electric utility, the report discloses.

The JSF was established under the Puerto Rico Oversight,
Management and Economic Stability Act (Promesa), signed into law
in June 2016 by then-President Barack Obama, the report notes.

Puerto Rico, whose government owes more than $70 billion in bond
debt, also has nearly $50 billion in pension liabilities as a
consequence of the long recession, the report relays.

It also has suffered a massive exodus of its working-age
population, who as US citizens can freely relocate to the
mainland, the report adds.

                          About Puerto Rico

Puerto Rico is a self-governing commonwealth in association with
the United States that's facing a massive bond debt of $70
billion, a 68% debt-to-GDP ratio and negative economic growth in
nine of the last 10 years.

The Commonwealth of Puerto Rico has sought bankruptcy protection,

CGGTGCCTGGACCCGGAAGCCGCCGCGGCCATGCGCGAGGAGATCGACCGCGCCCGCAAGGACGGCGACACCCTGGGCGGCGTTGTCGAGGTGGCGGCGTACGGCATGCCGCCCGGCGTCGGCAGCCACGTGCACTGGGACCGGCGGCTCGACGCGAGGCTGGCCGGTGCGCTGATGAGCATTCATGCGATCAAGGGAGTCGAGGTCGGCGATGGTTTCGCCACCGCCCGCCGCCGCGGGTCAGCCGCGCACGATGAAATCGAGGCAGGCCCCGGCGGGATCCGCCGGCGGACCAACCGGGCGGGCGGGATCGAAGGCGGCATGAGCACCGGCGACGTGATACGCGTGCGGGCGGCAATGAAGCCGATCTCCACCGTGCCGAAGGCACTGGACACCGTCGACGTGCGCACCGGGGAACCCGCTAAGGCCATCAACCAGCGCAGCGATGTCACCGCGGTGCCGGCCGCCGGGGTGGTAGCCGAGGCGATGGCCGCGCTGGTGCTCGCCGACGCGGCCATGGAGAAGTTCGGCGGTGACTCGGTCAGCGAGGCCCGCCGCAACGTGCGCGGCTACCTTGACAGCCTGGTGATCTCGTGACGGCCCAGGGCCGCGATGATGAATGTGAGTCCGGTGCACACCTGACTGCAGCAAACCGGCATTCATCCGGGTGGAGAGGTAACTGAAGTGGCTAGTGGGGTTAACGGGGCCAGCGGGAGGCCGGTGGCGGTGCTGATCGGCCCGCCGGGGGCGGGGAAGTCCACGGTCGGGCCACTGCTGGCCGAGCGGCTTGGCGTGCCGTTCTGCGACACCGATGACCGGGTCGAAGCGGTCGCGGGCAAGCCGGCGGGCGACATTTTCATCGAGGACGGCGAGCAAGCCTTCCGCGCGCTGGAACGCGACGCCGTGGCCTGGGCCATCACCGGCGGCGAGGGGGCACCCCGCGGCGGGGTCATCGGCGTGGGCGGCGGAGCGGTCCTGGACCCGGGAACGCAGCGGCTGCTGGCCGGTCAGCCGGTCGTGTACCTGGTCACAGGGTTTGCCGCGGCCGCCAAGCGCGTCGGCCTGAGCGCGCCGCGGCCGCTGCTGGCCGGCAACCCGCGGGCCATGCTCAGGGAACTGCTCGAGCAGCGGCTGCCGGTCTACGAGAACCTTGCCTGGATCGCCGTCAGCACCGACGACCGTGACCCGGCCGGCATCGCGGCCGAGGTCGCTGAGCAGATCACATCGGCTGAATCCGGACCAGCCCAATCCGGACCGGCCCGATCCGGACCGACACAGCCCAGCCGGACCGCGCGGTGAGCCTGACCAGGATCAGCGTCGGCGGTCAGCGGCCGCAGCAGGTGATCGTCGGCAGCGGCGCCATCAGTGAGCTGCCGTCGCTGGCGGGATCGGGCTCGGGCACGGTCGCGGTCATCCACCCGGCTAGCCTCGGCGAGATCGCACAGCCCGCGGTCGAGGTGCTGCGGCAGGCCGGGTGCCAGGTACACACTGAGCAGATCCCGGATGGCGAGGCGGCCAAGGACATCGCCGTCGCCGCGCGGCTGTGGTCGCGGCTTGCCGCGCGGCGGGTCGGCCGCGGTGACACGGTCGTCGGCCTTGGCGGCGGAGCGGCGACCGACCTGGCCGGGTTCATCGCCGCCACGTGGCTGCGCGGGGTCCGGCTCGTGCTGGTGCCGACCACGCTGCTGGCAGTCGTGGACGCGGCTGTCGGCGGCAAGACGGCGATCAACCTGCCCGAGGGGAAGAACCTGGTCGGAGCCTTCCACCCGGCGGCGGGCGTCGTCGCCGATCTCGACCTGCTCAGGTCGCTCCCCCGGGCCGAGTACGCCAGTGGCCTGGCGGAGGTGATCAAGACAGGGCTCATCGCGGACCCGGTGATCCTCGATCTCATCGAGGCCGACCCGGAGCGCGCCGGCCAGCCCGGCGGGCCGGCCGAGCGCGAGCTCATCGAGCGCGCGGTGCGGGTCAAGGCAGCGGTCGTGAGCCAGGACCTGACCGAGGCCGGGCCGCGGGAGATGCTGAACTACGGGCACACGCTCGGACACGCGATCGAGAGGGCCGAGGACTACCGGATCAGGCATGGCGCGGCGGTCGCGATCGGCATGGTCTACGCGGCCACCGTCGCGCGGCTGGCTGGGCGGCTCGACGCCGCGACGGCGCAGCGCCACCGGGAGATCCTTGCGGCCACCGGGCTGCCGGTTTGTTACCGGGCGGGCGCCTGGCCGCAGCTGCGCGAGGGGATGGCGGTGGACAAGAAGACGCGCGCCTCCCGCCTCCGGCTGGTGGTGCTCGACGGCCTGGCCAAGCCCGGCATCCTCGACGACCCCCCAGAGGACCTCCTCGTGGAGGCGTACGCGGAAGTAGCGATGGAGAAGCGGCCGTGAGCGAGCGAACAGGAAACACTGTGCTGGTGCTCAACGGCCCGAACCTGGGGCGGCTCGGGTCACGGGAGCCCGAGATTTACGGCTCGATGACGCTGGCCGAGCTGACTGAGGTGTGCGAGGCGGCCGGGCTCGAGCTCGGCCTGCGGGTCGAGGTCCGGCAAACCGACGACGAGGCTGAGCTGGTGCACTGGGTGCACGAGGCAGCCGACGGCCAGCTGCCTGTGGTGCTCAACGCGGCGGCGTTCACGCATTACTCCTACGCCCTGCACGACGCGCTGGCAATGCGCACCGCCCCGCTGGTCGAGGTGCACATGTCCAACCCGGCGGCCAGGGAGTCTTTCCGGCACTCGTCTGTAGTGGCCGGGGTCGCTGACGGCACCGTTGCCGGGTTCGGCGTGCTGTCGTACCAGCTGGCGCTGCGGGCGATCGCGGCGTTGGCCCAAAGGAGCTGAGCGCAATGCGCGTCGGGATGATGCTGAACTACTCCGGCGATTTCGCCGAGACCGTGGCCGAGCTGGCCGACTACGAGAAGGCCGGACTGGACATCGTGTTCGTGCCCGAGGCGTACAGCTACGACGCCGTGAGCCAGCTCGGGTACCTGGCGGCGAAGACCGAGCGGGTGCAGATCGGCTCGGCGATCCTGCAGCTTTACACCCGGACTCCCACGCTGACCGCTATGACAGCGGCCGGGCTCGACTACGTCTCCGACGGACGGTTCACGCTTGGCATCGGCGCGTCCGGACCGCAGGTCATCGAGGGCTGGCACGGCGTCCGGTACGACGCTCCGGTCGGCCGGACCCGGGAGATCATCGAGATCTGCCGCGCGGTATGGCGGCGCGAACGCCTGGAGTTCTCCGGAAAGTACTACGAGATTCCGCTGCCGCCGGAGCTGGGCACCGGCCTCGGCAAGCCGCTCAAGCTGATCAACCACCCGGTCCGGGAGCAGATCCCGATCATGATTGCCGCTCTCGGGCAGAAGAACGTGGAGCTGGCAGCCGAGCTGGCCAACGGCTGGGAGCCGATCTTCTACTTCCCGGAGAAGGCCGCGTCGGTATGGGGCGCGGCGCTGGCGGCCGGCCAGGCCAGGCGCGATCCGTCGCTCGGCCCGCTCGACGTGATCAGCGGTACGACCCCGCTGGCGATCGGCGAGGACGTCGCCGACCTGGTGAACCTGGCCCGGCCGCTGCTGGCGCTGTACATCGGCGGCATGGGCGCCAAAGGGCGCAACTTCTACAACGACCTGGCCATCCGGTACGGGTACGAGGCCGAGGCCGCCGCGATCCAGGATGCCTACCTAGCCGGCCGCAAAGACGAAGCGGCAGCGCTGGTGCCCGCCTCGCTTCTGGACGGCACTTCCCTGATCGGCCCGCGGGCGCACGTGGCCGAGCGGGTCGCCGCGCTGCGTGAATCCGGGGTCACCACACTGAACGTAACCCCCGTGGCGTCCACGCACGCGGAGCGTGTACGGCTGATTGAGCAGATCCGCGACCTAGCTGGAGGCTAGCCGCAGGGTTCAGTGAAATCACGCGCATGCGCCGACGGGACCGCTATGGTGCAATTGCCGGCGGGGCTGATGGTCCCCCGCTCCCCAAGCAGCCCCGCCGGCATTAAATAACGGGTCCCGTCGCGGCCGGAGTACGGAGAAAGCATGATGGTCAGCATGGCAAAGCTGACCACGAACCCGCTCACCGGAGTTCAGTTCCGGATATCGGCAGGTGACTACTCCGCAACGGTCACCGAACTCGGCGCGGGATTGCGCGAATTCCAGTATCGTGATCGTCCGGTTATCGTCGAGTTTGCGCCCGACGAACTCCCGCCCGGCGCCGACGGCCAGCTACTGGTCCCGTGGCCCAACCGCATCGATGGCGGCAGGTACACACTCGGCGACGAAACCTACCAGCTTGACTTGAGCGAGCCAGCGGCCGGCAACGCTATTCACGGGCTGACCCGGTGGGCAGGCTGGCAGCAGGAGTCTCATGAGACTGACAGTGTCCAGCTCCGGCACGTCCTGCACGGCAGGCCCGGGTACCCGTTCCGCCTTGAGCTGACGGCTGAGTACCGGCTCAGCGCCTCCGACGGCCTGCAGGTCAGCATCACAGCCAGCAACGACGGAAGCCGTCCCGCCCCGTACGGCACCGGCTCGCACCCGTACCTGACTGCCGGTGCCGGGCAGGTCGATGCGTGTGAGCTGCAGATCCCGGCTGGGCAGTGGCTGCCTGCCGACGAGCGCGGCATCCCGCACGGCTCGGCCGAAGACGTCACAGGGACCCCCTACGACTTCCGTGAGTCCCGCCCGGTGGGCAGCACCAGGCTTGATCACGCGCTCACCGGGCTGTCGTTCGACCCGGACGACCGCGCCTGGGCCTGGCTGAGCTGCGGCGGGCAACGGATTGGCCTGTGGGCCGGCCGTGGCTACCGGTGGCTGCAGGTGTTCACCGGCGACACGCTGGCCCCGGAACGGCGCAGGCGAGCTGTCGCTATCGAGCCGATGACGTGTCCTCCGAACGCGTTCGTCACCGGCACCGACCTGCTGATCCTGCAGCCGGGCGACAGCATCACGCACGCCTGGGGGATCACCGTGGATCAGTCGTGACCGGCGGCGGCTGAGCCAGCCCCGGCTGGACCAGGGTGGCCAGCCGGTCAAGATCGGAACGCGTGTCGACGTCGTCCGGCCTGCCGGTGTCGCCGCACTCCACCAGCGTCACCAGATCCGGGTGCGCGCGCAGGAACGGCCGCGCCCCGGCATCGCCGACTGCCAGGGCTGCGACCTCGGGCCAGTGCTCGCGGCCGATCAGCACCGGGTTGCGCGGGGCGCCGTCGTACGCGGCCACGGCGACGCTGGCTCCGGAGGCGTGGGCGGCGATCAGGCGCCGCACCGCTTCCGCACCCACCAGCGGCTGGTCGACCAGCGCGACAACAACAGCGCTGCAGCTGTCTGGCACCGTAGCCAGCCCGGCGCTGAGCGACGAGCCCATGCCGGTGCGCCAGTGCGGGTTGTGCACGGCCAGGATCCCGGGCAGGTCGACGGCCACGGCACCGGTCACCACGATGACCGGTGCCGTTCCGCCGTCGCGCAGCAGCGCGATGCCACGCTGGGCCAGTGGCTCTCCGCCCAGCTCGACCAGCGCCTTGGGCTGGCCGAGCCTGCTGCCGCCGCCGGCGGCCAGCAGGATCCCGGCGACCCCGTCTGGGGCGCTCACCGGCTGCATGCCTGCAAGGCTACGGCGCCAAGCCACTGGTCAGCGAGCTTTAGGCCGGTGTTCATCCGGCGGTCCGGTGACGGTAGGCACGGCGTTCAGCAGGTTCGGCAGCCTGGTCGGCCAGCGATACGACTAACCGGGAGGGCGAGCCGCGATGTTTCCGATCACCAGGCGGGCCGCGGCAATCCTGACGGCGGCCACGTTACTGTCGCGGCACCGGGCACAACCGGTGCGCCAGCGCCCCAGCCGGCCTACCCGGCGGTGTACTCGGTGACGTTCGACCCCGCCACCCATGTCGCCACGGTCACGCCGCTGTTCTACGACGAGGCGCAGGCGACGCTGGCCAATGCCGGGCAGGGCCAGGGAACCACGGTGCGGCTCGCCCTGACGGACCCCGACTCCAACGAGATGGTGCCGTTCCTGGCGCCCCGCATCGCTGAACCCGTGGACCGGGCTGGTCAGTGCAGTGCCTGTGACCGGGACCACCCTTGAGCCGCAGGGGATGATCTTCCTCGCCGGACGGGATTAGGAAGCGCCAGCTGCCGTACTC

aiming to restructure its massive $74 billion debt-load and $49
billion in pension obligations.

The debt restructuring petition was filed by Puerto Rico's
financial oversight board in U.S. District Court in Puerto Rico
(Case No. 17-01578) on May 3, 2017, and was made under Title III
of 2016's U.S. Congressional rescue law known as the Puerto Rico
Oversight, Management, and Economic Stability Act ("PROMESA").

The Financial Oversight and Management Board later commenced Title
III cases for the Puerto Rico Sales Tax Financing Corporation
(COFINA) on May 5, 2017, and the Employees Retirement System (ERS)
and the Puerto Rico Highways and Transportation Authority (HTA) on
May 21, 2017.  On July 2, 2017, a Title III case was commenced for
the Puerto Rico Electric Power Authority ("PREPA").

U.S. Chief Justice John Roberts has appointed U.S. District Judge
Laura Taylor Swain to oversee the Title III cases.  The Honorable
Judith Dein, a United States Magistrate Judge for the District of